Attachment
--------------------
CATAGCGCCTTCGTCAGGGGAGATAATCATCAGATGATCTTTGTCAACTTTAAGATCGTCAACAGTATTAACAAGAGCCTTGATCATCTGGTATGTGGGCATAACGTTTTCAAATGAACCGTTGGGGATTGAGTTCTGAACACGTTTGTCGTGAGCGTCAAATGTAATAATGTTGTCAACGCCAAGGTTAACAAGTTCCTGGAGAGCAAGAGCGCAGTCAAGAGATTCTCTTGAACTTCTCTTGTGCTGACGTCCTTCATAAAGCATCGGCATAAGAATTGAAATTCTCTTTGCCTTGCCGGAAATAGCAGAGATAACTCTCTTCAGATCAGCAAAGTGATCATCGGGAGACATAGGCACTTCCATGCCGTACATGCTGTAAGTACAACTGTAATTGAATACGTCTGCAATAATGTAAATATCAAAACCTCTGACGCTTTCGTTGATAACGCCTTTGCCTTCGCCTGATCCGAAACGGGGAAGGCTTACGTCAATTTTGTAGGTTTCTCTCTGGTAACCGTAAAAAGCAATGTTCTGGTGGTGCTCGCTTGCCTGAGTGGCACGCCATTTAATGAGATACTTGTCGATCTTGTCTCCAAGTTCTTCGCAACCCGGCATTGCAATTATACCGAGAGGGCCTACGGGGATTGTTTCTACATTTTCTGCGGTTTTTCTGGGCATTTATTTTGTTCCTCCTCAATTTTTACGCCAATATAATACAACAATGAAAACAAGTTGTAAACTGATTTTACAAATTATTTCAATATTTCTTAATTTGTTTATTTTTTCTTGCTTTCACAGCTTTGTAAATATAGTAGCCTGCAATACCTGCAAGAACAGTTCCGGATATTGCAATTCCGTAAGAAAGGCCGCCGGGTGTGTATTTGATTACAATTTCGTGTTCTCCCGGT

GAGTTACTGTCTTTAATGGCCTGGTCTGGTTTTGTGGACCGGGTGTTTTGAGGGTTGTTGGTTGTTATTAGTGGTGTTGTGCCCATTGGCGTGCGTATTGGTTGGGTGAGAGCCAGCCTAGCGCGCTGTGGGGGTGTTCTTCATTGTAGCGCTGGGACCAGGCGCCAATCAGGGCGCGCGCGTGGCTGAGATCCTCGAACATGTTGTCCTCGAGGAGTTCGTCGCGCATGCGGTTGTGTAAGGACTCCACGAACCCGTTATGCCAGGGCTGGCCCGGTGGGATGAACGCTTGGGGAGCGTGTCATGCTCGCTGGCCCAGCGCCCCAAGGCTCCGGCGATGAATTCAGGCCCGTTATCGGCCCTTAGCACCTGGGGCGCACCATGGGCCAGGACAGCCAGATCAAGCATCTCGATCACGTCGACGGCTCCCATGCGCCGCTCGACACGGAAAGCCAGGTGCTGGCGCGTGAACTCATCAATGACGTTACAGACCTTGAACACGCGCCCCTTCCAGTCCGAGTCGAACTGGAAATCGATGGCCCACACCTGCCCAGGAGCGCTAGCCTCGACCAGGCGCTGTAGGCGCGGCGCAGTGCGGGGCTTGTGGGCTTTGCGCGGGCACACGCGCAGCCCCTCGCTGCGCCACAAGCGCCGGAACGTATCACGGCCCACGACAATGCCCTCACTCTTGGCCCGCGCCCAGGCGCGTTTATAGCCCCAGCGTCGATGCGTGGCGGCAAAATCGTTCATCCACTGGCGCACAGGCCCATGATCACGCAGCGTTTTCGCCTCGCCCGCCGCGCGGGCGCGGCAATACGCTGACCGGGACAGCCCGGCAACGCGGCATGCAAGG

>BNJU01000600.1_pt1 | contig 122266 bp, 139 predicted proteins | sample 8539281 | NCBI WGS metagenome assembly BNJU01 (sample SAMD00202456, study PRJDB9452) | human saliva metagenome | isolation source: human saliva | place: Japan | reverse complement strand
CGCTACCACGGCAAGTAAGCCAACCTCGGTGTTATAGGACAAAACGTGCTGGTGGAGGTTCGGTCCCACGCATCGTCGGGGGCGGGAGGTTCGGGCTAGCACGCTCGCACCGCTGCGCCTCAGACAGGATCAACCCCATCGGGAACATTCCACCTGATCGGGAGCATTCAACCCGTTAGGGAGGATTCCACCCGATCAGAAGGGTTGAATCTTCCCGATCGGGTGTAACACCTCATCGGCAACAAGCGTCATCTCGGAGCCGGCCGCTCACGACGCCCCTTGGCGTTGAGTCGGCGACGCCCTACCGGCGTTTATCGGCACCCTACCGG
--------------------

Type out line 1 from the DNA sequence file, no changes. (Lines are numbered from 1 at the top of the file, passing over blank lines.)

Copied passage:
CATAGCGCCTTCGTCAGGGGAGATAATCATCAGATGATCTTTGTCAACTTTAAGATCGTCAACAGTATTAACAAGAGCCTTGATCATCTGGTATGTGGGCATAACGTTTTCAAATGAACCGTTGGGGATTGAGTTCTGAACACGTTTGTCGTGAGCGTCAAATGTAATAATGTTGTCAACGCCAAGGTTAACAAGTTCCTGGAGAGCAAGAGCGCAGTCAAGAGATTCTCTTGAACTTCTCTTGTGCTGACGTCCTTCATAAAGCATCGGCATAAGAATTGAAATTCTCTTTGCCTTGCCGGAAATAGCAGAGATAACTCTCTTCAGATCAGCAAAGTGATCATCGGGAGACATAGGCACTTCCATGCCGTACATGCTGTAAGTACAACTGTAATTGAATACGTCTGCAATAATGTAAATATCAAAACCTCTGACGCTTTCGTTGATAACGCCTTTGCCTTCGCCTGATCCGAAACGGGGAAGGCTTACGTCAATTTTGTAGGTTTCTCTCTGGTAACCGTAAAAAGCAATGTTCTGGTGGTGCTCGCTTGCCTGAGTGGCACGCCATTTAATGAGATACTTGTCGATCTTGTCTCCAAGTTCTTCGCAACCCGGCATTGCAATTATACCGAGAGGGCCTACGGGGATTGTTTCTACATTTTCTGCGGTTTTTCTGGGCATTTATTTTGTTCCTCCTCAATTTTTACGCCAATATAATACAACAATGAAAACAAGTTGTAAACTGATTTTACAAATTATTTCAATATTTCTTAATTTGTTTATTTTTTCTTGCTTTCACAGCTTTGTAAATATAGTAGCCTGCAATACCTGCAAGAACAGTTCCGGATATTGCAATTCCGTAAGAAAGGCCGCCGGGTGTGTATTTGATTACAATTTCGTGTTCTCCCGGT